Entomological surveys were also carried out in Gole Market. Neither JE vector mosquitoes nor potential breeding sites of JE vectors were detected in the vicinity. However, A. aegypti and Culex quinquefasciatus were breeding nearby. No pigs were seen nearby.
Five blood meal samples of JE vectors collected from outdoor resting sites from Jahangirpuri were tested. None was positive for human antiserum, while one C. vishnui was found positive for pig antiserum and two C. tritaeniorhynchus were positive for bovine antisera. Two were non-reactive.
In Jahangirpuri, JE virus was detected in one pool of Cx. tritaeniorhynchus female mosquitoes reared from field-collected larvae and one pool of Cx. vishnui (wild-caught adult female from human dwelling) (Table 3). In Bawana, there were four pools of Cx. tritaeniorhynchus, one positive for JE virus antigen. In total, 16.66% of Cx. tritaeniorhynchus and 16.66 % of Cx. vishnui harboured JE virus. Presence of JE virus in the mosquitoes reared from field-collected larvae showed vertical transmission (adults to eggs). MIR of Cx. tritaeniorhynchus was 34.09%; for Cx. vishnui, it was 125%.
|Locality||Mosquito species||No. of pools tested||No. of mosquitoes tested||No. pools +ve with JEV||Location|
|Jahangirpuri||Cx. tritaeniorhynchus||8||57 (39 M, 18 F)||1 (12 F)||Immature collected on 28.9.2011 from ponds|
|Cx. vishnui||6||8 (2 M, 6F)||1 (1 F)||Adult caught from human dwelling on 5.10.2011|
|Cx. pseudovishnui||1||1(1 F)||0||0|
|Bawana||Cx. tritaeniorhynchus||4||22 (13 M, 9 F)||1 (3 F)||Immature collected on 28.9.2011 from ponds|
Total of 81 pig serum samples tested, 17 samples were found positive with JE virus in Delhi, showing its circulation in domestic pigs. Later in 2011, con?rmed JE cases were also reported from Shahadra South and SP Zones. It is interesting to highlight that in Shahadra South Zone, JE virus could be detected in vector mosquitoes as well as in domestic pigs.
Of the 42 field-collected samples from Jahangirpuri after getting confirmed JE cases from that locality, four were positive for the presence of IgM antibodies to JE. In Bawana, 13 blood samples were tested; one tested positive with IgM antibodies to JE. Presence of JE IgM antibodies indicates recent infection with JE. A human sero-survey in Karol Bagh of 15 blood samples from residents showed that none was positive for JE.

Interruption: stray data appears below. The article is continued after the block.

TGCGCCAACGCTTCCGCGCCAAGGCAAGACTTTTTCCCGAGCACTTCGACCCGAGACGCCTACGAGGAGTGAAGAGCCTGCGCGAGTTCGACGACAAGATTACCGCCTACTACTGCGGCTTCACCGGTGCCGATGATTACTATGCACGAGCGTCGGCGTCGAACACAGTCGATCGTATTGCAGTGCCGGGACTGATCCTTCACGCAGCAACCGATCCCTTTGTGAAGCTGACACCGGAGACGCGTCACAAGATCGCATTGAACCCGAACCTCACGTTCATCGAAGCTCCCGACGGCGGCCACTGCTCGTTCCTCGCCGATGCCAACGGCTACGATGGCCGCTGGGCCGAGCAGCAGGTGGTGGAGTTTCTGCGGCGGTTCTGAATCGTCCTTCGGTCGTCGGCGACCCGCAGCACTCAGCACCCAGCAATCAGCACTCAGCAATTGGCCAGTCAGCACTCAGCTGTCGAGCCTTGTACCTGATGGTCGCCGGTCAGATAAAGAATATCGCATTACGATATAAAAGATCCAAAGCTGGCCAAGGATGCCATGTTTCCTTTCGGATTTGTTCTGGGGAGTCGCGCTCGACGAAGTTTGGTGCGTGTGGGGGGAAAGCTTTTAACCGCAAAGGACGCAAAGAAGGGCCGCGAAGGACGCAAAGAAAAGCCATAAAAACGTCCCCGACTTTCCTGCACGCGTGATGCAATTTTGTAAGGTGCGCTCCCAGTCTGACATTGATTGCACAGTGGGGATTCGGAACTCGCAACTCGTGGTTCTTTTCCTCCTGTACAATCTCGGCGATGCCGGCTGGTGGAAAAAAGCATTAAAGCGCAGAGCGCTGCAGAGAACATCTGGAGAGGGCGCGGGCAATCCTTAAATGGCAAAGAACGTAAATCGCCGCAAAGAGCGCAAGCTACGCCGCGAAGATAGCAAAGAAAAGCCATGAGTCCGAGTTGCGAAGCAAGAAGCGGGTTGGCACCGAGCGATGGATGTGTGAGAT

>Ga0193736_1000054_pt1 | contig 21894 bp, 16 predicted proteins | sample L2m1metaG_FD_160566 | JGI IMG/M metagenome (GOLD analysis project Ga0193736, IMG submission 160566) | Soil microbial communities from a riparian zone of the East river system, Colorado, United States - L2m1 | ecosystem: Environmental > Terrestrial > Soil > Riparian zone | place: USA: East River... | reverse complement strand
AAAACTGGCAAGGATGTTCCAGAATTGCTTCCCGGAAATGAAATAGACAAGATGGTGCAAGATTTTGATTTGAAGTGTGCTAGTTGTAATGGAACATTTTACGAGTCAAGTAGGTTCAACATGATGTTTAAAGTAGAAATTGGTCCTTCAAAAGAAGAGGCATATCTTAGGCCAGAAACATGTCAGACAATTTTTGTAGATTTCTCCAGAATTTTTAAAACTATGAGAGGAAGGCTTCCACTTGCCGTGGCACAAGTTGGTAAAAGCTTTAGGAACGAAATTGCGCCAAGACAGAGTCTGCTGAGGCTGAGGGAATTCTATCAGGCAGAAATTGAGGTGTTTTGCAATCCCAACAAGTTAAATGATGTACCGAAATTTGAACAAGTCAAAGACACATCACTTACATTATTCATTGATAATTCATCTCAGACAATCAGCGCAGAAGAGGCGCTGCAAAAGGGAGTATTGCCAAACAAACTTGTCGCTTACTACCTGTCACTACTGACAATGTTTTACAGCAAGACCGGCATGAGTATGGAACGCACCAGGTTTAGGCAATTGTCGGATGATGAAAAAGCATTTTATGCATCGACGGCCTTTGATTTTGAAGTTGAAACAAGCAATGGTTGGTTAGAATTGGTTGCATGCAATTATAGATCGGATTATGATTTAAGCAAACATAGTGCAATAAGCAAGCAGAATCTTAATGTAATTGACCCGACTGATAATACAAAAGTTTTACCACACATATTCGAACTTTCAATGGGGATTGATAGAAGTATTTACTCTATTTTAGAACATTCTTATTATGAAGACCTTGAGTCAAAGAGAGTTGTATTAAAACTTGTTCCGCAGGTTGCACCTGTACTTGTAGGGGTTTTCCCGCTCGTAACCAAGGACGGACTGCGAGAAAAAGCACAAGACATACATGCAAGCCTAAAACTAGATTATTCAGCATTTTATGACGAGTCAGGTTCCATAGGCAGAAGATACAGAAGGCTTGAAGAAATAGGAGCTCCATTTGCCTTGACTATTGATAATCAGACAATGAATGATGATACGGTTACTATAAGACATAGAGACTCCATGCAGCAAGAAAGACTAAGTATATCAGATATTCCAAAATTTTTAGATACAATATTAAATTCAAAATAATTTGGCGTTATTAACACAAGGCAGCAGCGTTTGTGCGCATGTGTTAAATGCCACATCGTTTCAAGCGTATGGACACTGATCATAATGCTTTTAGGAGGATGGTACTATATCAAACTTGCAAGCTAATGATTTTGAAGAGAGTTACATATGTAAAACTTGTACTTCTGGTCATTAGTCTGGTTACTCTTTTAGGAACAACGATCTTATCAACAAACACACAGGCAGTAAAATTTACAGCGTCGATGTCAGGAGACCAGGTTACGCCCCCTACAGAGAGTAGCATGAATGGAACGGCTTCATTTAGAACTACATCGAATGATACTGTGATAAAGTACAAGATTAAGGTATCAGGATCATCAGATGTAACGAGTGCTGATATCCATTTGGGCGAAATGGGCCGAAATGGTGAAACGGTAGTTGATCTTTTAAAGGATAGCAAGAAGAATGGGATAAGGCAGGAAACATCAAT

All four patients had no travel history outside Delhi during the last 2–3 months before the onset of symptoms. All cases were reported from low socio-economic strata. Pigs were also reared in the nearby locality of patients. Pigsties/ shelters were found in their small houses to keep pigs during night-time.
Of these first four cases (two females) from Delhi, three were children and one was an HIV-infected woman aged 35 years. However, in serological survey (asymptomatic) in the areas, IgM antibodies for JE were detected in four adults (between 28 and 47 years). Of those, three were males, including the father of a patient. All were the residents of Delhi. None of the cases had history of travelling to JE endemic areas in India. No death was reported. However, in Bawana, one contact was found positive with IgM antibodies to JE, who was a woman aged 25 years old from same family of JE patient from Bawana.
Pigs were reared in the vicinity of patients' houses and migratory birds (Egret; local name - Bagula) from Family Ardeidae were spotted near breeding sites of Cx. vishnui mosquitoes along with herd of domestic pigs and piglets (Figure 1).